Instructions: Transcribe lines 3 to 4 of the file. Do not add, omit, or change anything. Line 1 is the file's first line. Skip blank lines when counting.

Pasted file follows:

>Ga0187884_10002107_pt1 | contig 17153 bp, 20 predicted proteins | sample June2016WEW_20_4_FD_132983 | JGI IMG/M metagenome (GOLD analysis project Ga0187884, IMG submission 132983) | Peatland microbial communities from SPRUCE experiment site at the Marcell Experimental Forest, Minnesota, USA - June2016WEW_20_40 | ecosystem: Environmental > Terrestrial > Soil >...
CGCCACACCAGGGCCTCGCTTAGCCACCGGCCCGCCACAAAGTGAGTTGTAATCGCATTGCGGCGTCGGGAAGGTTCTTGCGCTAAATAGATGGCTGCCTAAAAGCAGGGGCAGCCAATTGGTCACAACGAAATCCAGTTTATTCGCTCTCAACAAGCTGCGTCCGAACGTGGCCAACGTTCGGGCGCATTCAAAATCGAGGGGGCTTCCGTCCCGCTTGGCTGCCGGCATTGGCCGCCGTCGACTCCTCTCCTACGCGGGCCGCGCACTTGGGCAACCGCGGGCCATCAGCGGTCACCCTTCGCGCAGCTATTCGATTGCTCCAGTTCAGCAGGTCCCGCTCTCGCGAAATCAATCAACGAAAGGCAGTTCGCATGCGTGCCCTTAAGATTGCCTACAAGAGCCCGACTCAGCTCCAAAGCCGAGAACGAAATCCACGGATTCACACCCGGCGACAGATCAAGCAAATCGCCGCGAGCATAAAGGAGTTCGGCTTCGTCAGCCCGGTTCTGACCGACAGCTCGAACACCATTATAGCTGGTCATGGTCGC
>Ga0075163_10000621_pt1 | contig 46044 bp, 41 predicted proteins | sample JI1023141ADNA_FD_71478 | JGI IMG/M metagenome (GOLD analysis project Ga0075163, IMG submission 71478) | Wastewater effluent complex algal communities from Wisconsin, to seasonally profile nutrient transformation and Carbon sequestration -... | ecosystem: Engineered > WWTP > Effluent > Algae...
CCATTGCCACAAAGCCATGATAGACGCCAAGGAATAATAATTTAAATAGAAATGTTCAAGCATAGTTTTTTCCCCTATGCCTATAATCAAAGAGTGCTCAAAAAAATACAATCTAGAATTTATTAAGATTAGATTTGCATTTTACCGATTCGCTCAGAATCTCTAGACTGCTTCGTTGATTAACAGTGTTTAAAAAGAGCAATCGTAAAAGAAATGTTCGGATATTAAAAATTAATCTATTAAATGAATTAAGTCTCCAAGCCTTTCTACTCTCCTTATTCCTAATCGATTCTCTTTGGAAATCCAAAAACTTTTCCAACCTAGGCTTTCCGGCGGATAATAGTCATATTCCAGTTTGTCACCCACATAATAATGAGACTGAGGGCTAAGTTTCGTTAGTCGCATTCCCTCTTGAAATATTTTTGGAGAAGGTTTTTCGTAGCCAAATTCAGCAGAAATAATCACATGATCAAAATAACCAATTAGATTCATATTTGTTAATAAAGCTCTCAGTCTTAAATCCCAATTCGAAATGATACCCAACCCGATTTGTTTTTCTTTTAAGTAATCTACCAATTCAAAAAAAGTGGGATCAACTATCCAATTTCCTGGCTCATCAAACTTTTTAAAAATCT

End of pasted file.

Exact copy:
>Ga0075163_10000621_pt1 | contig 46044 bp, 41 predicted proteins | sample JI1023141ADNA_FD_71478 | JGI IMG/M metagenome (GOLD analysis project Ga0075163, IMG submission 71478) | Wastewater effluent complex algal communities from Wisconsin, to seasonally profile nutrient transformation and Carbon sequestration -... | ecosystem: Engineered > WWTP > Effluent > Algae...
CCATTGCCACAAAGCCATGATAGACGCCAAGGAATAATAATTTAAATAGAAATGTTCAAGCATAGTTTTTTCCCCTATGCCTATAATCAAAGAGTGCTCAAAAAAATACAATCTAGAATTTATTAAGATTAGATTTGCATTTTACCGATTCGCTCAGAATCTCTAGACTGCTTCGTTGATTAACAGTGTTTAAAAAGAGCAATCGTAAAAGAAATGTTCGGATATTAAAAATTAATCTATTAAATGAATTAAGTCTCCAAGCCTTTCTACTCTCCTTATTCCTAATCGATTCTCTTTGGAAATCCAAAAACTTTTCCAACCTAGGCTTTCCGGCGGATAATAGTCATATTCCAGTTTGTCACCCACATAATAATGAGACTGAGGGCTAAGTTTCGTTAGTCGCATTCCCTCTTGAAATATTTTTGGAGAAGGTTTTTCGTAGCCAAATTCAGCAGAAATAATCACATGATCAAAATAACCAATTAGATTCATATTTGTTAATAAAGCTCTCAGTCTTAAATCCCAATTCGAAATGATACCCAACCCGATTTGTTTTTCTTTTAAGTAATCTACCAATTCAAAAAAAGTGGGATCAACTATCCAATTTCCTGGCTCATCAAACTTTTTAAAAATCT